How Is a Coordinate Covalent Bond Different From Normal Covalent Bonds?

Coordinate covalent bonds, also known as coordinate links or semipolar bonds, are different from normal covalent bonds because both of the electrons that are shared by the bonded atoms originally come from the same atom. This contrasts with normal covalent bonds, in which each atom gives up one of the two electrons that form the shared electron pair.

Coordinate covalent bonds occur between two types of substances: Lewis acids and Lewis bases. When a coordinate covalent bond is formed, a pair of electrons from a Lewis base are shared between the base and a Lewis acid. The acid does not give up any electrons when this bond is formed. Often, this type of bonding is found in complex chemical compounds. When an acid and a base are bound with a coordinate covalent bond, they are referred to as a coordination complex.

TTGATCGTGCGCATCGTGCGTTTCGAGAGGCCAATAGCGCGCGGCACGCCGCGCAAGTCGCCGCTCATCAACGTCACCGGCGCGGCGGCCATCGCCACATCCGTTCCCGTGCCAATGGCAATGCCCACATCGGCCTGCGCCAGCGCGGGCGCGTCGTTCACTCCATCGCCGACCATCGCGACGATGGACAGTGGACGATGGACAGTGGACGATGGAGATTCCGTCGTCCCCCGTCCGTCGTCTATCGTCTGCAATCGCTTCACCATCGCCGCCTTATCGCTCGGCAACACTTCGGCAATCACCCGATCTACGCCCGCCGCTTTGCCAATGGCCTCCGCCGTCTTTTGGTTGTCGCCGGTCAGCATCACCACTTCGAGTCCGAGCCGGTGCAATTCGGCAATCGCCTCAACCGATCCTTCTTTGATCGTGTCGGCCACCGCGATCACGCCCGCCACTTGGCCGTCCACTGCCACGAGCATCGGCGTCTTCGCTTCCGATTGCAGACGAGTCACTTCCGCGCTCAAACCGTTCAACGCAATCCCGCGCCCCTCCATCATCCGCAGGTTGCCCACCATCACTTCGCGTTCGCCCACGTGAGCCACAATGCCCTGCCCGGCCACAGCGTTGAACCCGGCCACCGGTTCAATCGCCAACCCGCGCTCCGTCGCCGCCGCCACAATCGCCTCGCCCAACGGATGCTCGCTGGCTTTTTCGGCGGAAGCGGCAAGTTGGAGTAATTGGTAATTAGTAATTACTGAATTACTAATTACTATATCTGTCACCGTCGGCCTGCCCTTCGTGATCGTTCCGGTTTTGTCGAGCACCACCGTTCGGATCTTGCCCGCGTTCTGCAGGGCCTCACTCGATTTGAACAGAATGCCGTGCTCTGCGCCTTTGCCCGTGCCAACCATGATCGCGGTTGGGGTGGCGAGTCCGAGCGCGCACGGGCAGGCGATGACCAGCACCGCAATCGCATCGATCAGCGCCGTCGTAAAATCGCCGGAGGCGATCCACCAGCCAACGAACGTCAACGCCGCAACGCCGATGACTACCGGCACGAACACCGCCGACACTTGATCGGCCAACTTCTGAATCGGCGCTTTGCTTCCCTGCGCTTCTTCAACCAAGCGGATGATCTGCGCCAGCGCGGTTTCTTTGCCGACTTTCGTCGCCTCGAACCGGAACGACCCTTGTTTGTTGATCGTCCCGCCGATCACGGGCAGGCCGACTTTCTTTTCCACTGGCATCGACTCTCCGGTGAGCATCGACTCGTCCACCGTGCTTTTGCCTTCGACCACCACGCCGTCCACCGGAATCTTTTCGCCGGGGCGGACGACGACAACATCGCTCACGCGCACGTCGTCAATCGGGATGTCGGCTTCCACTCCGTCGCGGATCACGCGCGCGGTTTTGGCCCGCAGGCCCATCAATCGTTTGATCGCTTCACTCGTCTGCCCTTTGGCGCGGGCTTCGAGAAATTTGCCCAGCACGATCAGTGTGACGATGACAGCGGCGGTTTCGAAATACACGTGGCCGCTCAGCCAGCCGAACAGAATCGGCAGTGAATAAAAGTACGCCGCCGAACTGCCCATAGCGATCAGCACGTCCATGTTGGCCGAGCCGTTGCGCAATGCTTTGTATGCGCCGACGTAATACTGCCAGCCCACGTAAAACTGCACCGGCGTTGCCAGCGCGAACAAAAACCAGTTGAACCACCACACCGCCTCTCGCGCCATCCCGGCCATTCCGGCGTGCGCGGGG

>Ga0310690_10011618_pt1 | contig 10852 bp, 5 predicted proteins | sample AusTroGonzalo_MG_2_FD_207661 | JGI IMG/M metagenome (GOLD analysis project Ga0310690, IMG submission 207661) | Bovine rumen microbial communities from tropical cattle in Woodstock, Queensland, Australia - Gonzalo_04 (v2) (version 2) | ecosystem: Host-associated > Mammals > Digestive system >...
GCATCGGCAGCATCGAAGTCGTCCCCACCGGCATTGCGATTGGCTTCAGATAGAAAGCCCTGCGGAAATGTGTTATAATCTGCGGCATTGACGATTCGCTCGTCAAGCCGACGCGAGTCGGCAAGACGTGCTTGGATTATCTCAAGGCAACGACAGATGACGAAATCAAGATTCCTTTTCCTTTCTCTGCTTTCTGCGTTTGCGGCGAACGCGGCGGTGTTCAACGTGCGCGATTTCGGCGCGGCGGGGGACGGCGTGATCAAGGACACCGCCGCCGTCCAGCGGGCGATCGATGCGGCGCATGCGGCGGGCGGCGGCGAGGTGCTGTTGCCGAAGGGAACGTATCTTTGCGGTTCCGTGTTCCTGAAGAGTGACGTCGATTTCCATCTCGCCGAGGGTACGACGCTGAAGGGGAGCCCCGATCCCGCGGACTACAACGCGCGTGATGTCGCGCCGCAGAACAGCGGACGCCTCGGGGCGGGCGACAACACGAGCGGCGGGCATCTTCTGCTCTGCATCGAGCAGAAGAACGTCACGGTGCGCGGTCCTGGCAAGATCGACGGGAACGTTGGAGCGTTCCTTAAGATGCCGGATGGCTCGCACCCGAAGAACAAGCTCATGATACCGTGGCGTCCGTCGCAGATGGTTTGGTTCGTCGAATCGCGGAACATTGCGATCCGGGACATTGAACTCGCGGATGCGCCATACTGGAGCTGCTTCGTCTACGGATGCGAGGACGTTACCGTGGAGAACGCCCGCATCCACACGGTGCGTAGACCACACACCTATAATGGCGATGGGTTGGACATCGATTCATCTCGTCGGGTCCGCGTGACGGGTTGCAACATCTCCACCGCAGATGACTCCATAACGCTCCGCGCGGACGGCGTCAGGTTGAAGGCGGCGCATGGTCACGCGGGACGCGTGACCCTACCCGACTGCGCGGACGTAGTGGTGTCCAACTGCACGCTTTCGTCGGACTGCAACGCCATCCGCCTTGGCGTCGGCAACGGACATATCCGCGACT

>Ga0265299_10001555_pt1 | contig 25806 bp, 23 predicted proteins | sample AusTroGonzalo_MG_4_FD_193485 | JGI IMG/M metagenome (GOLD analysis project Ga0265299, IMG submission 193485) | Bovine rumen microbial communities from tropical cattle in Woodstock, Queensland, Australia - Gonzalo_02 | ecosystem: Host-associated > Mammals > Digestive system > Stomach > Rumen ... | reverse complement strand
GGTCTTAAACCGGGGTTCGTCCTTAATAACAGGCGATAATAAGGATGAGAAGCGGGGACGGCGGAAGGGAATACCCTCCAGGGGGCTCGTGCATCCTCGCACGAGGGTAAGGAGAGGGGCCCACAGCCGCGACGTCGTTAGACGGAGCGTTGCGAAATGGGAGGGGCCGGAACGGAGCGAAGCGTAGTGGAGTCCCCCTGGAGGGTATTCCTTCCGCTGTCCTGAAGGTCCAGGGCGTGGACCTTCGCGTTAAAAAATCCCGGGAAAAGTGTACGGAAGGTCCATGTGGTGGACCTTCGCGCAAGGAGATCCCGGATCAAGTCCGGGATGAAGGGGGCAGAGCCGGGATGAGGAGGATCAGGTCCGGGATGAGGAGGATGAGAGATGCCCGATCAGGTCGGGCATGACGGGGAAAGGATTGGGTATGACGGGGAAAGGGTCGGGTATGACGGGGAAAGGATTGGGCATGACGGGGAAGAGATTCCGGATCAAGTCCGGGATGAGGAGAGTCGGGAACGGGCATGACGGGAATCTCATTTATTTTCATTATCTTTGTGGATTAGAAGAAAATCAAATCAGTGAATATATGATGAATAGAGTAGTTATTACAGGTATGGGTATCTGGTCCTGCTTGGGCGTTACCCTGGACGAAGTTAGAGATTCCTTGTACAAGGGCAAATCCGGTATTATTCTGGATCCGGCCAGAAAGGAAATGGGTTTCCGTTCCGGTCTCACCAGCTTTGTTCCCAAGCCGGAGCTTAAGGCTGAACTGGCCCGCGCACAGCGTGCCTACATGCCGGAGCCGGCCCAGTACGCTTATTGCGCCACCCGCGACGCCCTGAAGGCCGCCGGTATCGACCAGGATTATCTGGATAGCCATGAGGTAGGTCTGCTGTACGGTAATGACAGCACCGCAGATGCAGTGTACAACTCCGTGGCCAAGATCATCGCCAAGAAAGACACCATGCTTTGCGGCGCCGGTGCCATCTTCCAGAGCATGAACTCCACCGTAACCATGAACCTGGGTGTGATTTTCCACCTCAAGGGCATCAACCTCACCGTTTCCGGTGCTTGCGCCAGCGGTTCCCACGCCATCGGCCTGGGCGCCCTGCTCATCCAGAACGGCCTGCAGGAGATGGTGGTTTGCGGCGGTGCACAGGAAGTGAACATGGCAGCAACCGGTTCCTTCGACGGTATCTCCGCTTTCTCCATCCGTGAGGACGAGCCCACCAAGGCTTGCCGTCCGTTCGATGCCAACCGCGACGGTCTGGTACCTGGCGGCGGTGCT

This type of bonding can also occur between Lewis bases and other substances. Lewis bases have free pairs of electrons, which makes them easier to transfer and share with other substances. Coordinate covalent bonding is also common in complexes that involve metals. In these instances, Lewis bases donate their electron pairs to metals, which fill the role of Lewis acids.